RECORDING OF THE MONTH
Joseph HAYDN (1732-1809)
String Quartets - The Haydn Society Recordings (1951-1954)
The Schneider Quartet
MUSIC AND ARTS CD-1281 [15 CDs :17:16:16]
This 15 CD release from Music and Arts of the Schneider String Quartet’s 1950s Haydn Recordings will be the answer to a prayer for many chamber music collectors. They were the brainchild of the Haydn Society, founded after World War II in Boston Massachusetts by a group of young American scholars, including the renowned musicologist and Haydn specialist H.C. Robbins Landon (1926-2009). One of the Society’s aims was to produce recordings of the composer’s works on the recently developed LP.
Alexander Schneider (1908-1993) had been a member of the Budapest String Quartet from 1933-1944, playing second violin to Josef Roismann, who was considered by many to be his musical inferior. Schneider’s brother Mischa was the cellist, having joined the group in 1930. Fast forward to 1950, and Alexander founded the Prades Festival at which he gathered younger colleagues to perform Haydn quartets. On the basis of this he was approached by the Haydn Society to bring a group of players together to record a complete cycle of the composer’s quartets. By 1951, the group had formed with Schneider playing first violin, Isidore Cohen second, Karen Tuttle, viola and Madeline Foley, cello, later to be replaced by Hermann Busch, brother of Adolf. As well as the recording, between 1951-1952, sixteen concerts were arranged and given to present the complete cycle to the public.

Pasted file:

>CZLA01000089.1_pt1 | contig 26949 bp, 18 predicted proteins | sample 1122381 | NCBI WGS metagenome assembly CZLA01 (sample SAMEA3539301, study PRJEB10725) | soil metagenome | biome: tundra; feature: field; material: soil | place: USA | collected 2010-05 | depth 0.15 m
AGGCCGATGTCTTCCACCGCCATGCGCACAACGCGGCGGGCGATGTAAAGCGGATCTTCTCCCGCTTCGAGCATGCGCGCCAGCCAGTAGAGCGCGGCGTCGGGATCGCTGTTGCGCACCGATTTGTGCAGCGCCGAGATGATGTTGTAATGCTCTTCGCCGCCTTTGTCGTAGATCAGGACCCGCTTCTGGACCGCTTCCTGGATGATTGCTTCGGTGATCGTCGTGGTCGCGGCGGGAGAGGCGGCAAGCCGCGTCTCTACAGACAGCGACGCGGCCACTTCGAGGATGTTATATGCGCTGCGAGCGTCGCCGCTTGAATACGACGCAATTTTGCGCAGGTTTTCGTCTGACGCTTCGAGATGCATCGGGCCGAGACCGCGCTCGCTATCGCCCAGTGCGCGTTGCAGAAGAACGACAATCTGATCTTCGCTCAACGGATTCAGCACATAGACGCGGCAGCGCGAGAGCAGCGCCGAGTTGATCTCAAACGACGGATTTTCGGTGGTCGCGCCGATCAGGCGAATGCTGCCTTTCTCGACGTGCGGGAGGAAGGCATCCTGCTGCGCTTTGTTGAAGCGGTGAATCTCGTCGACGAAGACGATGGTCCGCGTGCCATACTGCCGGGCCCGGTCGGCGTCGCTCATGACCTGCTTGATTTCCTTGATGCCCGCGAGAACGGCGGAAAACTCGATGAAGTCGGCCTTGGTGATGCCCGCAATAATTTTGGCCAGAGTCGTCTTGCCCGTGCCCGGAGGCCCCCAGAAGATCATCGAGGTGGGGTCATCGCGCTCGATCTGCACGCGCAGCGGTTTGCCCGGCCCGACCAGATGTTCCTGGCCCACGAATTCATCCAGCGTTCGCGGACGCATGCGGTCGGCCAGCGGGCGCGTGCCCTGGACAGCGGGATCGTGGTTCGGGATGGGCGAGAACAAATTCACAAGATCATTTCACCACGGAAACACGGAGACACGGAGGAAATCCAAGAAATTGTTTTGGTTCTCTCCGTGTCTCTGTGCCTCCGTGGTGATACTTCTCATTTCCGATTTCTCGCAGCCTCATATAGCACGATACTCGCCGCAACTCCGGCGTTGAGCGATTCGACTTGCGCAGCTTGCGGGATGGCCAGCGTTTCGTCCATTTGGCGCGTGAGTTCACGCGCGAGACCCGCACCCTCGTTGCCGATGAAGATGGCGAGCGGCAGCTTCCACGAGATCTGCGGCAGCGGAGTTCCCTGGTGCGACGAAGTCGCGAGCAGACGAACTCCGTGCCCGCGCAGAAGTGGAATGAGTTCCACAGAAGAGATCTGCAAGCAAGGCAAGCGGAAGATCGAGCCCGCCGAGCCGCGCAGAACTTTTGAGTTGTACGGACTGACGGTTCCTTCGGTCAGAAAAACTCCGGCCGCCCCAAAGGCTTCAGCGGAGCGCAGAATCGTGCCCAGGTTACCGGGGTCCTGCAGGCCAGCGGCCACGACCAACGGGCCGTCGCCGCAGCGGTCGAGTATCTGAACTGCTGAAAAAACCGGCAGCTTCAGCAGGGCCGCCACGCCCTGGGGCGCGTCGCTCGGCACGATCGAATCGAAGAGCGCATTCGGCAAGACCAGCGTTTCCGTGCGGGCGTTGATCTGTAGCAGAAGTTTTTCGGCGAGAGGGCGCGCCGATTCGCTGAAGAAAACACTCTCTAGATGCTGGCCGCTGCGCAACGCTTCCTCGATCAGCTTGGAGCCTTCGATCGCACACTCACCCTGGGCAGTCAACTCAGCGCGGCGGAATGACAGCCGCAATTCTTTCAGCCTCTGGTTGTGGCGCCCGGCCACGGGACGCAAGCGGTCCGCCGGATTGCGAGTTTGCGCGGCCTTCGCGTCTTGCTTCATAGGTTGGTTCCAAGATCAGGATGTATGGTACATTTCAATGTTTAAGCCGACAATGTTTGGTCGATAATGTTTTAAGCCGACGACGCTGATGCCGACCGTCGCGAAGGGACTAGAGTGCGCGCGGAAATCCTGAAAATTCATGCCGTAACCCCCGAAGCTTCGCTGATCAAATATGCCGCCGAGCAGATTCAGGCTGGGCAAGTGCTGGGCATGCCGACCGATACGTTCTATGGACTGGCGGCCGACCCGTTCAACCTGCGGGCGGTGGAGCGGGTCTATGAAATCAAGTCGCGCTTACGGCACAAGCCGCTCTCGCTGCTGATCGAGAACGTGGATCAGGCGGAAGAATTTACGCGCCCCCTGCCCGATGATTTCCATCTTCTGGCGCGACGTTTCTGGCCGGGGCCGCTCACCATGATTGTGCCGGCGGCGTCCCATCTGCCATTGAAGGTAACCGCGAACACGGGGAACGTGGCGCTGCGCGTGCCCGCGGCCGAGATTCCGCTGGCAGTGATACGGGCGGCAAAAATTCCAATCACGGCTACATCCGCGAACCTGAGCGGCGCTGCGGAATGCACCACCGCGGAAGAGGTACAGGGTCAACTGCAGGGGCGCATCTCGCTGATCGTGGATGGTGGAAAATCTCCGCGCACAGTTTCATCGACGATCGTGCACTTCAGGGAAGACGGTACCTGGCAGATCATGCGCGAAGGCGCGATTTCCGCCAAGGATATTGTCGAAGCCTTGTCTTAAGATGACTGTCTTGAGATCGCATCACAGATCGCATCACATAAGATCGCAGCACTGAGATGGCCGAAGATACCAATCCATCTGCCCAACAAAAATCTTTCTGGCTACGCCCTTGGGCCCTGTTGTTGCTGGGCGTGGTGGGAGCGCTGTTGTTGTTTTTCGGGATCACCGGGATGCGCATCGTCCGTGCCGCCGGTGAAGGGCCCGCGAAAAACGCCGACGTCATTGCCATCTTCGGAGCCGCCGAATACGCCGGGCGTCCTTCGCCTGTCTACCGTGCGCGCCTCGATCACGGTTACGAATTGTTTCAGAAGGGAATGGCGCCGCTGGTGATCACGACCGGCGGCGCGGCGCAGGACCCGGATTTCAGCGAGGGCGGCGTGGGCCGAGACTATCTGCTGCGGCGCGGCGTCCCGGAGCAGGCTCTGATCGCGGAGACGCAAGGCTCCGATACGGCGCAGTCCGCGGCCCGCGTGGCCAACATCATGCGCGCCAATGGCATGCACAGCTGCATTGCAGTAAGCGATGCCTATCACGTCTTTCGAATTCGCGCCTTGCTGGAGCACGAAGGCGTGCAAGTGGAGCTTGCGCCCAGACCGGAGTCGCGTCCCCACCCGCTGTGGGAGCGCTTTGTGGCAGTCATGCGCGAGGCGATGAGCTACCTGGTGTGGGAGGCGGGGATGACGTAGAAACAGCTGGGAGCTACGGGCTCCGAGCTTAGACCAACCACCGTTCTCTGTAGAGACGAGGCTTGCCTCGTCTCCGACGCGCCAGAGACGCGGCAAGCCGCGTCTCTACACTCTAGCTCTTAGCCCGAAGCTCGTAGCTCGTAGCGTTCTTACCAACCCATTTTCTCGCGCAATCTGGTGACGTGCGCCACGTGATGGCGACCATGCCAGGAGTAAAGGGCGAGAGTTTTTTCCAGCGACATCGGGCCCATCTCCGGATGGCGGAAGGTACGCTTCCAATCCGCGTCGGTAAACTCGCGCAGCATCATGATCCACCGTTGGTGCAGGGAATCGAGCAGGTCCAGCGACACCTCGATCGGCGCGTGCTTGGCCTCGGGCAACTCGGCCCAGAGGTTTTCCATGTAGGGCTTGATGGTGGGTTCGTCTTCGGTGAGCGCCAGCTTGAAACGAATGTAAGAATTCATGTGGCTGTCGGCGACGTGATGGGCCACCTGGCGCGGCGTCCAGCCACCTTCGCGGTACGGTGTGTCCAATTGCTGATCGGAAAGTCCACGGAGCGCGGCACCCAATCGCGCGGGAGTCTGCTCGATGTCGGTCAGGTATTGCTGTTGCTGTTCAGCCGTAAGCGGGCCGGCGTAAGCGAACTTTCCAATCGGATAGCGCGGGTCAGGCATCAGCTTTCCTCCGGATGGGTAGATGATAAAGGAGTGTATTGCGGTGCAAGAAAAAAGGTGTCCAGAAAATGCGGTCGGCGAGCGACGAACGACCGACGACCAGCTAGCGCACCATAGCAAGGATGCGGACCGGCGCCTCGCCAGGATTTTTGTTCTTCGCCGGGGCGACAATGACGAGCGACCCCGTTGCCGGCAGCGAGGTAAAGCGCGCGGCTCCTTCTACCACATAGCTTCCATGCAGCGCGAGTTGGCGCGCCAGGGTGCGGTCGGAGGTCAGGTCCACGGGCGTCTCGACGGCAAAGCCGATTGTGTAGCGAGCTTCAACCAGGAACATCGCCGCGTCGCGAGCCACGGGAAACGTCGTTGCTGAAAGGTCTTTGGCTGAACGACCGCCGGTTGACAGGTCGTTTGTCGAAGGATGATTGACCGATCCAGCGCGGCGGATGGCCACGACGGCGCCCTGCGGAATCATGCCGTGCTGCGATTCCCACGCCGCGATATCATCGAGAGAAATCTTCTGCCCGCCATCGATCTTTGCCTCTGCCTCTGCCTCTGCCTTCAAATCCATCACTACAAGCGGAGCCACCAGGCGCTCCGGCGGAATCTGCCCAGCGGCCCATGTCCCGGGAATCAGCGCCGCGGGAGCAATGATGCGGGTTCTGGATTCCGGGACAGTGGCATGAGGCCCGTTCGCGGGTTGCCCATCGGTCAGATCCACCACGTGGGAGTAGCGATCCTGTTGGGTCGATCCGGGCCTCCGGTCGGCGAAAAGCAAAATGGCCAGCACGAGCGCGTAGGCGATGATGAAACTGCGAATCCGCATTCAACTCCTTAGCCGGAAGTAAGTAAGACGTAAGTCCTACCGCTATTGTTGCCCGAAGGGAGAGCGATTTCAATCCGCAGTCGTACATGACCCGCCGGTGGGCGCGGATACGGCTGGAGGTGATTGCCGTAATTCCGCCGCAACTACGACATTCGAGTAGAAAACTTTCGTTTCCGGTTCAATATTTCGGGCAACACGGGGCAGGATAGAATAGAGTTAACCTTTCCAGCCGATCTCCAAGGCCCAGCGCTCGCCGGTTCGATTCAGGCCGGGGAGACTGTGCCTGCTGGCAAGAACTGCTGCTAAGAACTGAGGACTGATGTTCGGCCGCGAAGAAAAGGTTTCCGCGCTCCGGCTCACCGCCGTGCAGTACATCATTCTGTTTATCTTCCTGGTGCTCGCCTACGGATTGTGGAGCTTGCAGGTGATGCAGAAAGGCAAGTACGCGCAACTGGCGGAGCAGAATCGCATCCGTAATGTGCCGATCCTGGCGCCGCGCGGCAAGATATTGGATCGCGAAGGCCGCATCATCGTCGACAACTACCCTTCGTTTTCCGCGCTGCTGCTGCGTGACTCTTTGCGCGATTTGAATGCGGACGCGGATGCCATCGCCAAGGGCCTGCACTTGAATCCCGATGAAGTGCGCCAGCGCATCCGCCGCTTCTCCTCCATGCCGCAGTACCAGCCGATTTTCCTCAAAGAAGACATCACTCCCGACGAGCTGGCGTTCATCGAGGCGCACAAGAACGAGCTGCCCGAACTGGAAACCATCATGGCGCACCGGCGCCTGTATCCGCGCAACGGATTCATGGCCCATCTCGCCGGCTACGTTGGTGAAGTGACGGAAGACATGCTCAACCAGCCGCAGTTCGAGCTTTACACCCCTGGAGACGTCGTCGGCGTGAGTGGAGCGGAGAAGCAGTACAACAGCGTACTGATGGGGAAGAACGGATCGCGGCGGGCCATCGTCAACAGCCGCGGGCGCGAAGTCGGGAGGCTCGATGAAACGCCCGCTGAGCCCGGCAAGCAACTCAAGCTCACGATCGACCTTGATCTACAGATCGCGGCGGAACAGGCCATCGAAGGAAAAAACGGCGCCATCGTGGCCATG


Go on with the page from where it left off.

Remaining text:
Sadly, three years into the recording project, the Society’s money ran out and the cycle remains incomplete. The quartets not recorded include Opp. 9, 54, 55, 64, 71 and 74 – a total of twenty-four. The present set does offer the first commercial release of movements 1 and 1V of Op. 64 No. 1, compiled from an unedited master tape of what was to be the last recording session before funds dried up: 5 October 1954 in New York. Also included are Nos. 3 and 5 from Op. 2, which Haydn conceived as sextets with two horns. Here the Quartet are joined by Weldon and Kathleen Wilber.
Whilst it is regrettable that the Schneider Quartet never set down the Op. 9 quartets, we do have the Op. 17 set, composed two years later in 1770-71. Listening to these glorious performances one cannot help but marvel at the imagination and resourcefulness these works offer. I love the freshness and spontaneity of the opening Theme and Variation movement of No. 3 in E flat major, played as though freshly composed. Then there’s the tenderness and ardent expression of the Adagio cantabile of No. 4 in C minor.
The six Op.33 are less severe than their predecessors, the Op. 20. Haydn announced that they were written in ‘a completely new and special style’. He had certainly reached a higher level of maturity, yet the works have a simplicity of form marked by succinctness and concise thematic material. They are certainly more conversational in character. The Schneiders judge the mood to perfection, offering warm, intimate readings with a studio acoustic — venues are not given — sympathetic to this sense of shared intimacy. This is especially evident in the slow movements of No. 2 ‘The Joke’ and No. 3 ‘The Bird’. They also bring wit and humour to the finales of both these quartets. In the finale of No. 4 in B flat major, no one can fail to be won over by their capricious lightheartedness.